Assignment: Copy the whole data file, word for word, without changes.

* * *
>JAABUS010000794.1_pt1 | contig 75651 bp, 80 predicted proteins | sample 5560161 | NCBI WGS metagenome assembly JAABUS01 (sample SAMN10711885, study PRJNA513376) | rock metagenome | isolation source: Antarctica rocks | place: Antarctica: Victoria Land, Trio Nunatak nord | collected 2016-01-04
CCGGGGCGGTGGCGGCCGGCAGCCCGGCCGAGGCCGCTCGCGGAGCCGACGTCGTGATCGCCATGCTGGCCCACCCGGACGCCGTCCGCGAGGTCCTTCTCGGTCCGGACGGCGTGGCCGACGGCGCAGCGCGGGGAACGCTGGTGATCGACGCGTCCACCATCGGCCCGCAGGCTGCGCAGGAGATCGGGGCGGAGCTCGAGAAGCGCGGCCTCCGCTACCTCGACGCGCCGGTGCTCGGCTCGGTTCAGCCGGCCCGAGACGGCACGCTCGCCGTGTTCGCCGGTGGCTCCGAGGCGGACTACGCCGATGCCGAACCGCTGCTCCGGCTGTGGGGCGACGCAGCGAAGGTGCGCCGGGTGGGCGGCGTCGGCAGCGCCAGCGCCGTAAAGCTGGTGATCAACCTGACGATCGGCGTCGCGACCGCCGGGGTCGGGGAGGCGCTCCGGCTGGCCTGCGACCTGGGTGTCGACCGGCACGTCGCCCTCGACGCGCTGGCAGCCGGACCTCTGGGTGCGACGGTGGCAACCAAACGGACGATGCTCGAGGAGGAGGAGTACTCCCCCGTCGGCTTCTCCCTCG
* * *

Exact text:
>JAABUS010000794.1_pt1 | contig 75651 bp, 80 predicted proteins | sample 5560161 | NCBI WGS metagenome assembly JAABUS01 (sample SAMN10711885, study PRJNA513376) | rock metagenome | isolation source: Antarctica rocks | place: Antarctica: Victoria Land, Trio Nunatak nord | collected 2016-01-04
CCGGGGCGGTGGCGGCCGGCAGCCCGGCCGAGGCCGCTCGCGGAGCCGACGTCGTGATCGCCATGCTGGCCCACCCGGACGCCGTCCGCGAGGTCCTTCTCGGTCCGGACGGCGTGGCCGACGGCGCAGCGCGGGGAACGCTGGTGATCGACGCGTCCACCATCGGCCCGCAGGCTGCGCAGGAGATCGGGGCGGAGCTCGAGAAGCGCGGCCTCCGCTACCTCGACGCGCCGGTGCTCGGCTCGGTTCAGCCGGCCCGAGACGGCACGCTCGCCGTGTTCGCCGGTGGCTCCGAGGCGGACTACGCCGATGCCGAACCGCTGCTCCGGCTGTGGGGCGACGCAGCGAAGGTGCGCCGGGTGGGCGGCGTCGGCAGCGCCAGCGCCGTAAAGCTGGTGATCAACCTGACGATCGGCGTCGCGACCGCCGGGGTCGGGGAGGCGCTCCGGCTGGCCTGCGACCTGGGTGTCGACCGGCACGTCGCCCTCGACGCGCTGGCAGCCGGACCTCTGGGTGCGACGGTGGCAACCAAACGGACGATGCTCGAGGAGGAGGAGTACTCCCCCGTCGGCTTCTCCCTCG